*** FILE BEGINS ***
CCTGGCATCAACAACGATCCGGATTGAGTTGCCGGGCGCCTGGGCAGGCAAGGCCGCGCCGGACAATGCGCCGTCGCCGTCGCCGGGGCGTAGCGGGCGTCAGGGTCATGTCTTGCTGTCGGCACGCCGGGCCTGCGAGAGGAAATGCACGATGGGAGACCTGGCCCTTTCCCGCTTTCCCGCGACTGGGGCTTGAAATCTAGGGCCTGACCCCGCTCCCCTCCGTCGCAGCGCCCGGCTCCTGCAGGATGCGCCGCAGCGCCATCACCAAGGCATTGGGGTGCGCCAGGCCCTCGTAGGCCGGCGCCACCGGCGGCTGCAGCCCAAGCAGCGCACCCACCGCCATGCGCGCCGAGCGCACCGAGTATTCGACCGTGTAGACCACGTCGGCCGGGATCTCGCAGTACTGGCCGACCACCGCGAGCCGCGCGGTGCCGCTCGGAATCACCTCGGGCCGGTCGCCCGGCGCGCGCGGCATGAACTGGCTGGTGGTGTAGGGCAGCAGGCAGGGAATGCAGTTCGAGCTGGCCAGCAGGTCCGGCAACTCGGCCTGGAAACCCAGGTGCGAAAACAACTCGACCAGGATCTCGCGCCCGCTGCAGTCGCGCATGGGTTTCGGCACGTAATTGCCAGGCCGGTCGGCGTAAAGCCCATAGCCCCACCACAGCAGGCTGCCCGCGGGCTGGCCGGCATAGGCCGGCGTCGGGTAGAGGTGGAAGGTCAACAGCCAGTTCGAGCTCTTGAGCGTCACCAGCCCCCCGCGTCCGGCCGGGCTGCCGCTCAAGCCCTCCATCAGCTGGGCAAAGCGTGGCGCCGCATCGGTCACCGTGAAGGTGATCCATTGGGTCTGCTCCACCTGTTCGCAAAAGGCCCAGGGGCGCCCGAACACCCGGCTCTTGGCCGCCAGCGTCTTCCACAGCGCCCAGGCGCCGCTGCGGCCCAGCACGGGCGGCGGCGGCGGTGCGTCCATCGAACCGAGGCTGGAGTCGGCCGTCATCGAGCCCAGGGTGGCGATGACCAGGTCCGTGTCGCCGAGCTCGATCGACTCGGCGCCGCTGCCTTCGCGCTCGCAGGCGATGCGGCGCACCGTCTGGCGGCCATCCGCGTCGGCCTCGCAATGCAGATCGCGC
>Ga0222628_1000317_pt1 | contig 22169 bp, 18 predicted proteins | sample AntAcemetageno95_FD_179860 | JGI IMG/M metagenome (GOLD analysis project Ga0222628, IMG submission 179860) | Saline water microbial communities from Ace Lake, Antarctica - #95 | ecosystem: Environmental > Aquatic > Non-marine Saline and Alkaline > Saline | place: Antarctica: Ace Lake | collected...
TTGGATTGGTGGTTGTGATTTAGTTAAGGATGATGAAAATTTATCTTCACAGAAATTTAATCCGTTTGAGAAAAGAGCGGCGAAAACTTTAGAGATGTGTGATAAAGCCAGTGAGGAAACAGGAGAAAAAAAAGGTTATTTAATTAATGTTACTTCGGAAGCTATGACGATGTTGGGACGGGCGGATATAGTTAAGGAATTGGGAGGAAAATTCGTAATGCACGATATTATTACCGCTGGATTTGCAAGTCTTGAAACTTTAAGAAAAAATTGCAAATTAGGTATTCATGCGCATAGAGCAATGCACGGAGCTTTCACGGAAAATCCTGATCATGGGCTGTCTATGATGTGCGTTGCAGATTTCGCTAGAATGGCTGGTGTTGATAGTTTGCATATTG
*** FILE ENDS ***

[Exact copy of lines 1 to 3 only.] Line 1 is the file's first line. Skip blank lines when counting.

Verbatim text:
CCTGGCATCAACAACGATCCGGATTGAGTTGCCGGGCGCCTGGGCAGGCAAGGCCGCGCCGGACAATGCGCCGTCGCCGTCGCCGGGGCGTAGCGGGCGTCAGGGTCATGTCTTGCTGTCGGCACGCCGGGCCTGCGAGAGGAAATGCACGATGGGAGACCTGGCCCTTTCCCGCTTTCCCGCGACTGGGGCTTGAAATCTAGGGCCTGACCCCGCTCCCCTCCGTCGCAGCGCCCGGCTCCTGCAGGATGCGCCGCAGCGCCATCACCAAGGCATTGGGGTGCGCCAGGCCCTCGTAGGCCGGCGCCACCGGCGGCTGCAGCCCAAGCAGCGCACCCACCGCCATGCGCGCCGAGCGCACCGAGTATTCGACCGTGTAGACCACGTCGGCCGGGATCTCGCAGTACTGGCCGACCACCGCGAGCCGCGCGGTGCCGCTCGGAATCACCTCGGGCCGGTCGCCCGGCGCGCGCGGCATGAACTGGCTGGTGGTGTAGGGCAGCAGGCAGGGAATGCAGTTCGAGCTGGCCAGCAGGTCCGGCAACTCGGCCTGGAAACCCAGGTGCGAAAACAACTCGACCAGGATCTCGCGCCCGCTGCAGTCGCGCATGGGTTTCGGCACGTAATTGCCAGGCCGGTCGGCGTAAAGCCCATAGCCCCACCACAGCAGGCTGCCCGCGGGCTGGCCGGCATAGGCCGGCGTCGGGTAGAGGTGGAAGGTCAACAGCCAGTTCGAGCTCTTGAGCGTCACCAGCCCCCCGCGTCCGGCCGGGCTGCCGCTCAAGCCCTCCATCAGCTGGGCAAAGCGTGGCGCCGCATCGGTCACCGTGAAGGTGATCCATTGGGTCTGCTCCACCTGTTCGCAAAAGGCCCAGGGGCGCCCGAACACCCGGCTCTTGGCCGCCAGCGTCTTCCACAGCGCCCAGGCGCCGCTGCGGCCCAGCACGGGCGGCGGCGGCGGTGCGTCCATCGAACCGAGGCTGGAGTCGGCCGTCATCGAGCCCAGGGTGGCGATGACCAGGTCCGTGTCGCCGAGCTCGATCGACTCGGCGCCGCTGCCTTCGCGCTCGCAGGCGATGCGGCGCACCGTCTGGCGGCCATCCGCGTCGGCCTCGCAATGCAGATCGCGC
>Ga0222628_1000317_pt1 | contig 22169 bp, 18 predicted proteins | sample AntAcemetageno95_FD_179860 | JGI IMG/M metagenome (GOLD analysis project Ga0222628, IMG submission 179860) | Saline water microbial communities from Ace Lake, Antarctica - #95 | ecosystem: Environmental > Aquatic > Non-marine Saline and Alkaline > Saline | place: Antarctica: Ace Lake | collected...
TTGGATTGGTGGTTGTGATTTAGTTAAGGATGATGAAAATTTATCTTCACAGAAATTTAATCCGTTTGAGAAAAGAGCGGCGAAAACTTTAGAGATGTGTGATAAAGCCAGTGAGGAAACAGGAGAAAAAAAAGGTTATTTAATTAATGTTACTTCGGAAGCTATGACGATGTTGGGACGGGCGGATATAGTTAAGGAATTGGGAGGAAAATTCGTAATGCACGATATTATTACCGCTGGATTTGCAAGTCTTGAAACTTTAAGAAAAAATTGCAAATTAGGTATTCATGCGCATAGAGCAATGCACGGAGCTTTCACGGAAAATCCTGATCATGGGCTGTCTATGATGTGCGTTGCAGATTTCGCTAGAATGGCTGGTGTTGATAGTTTGCATATTG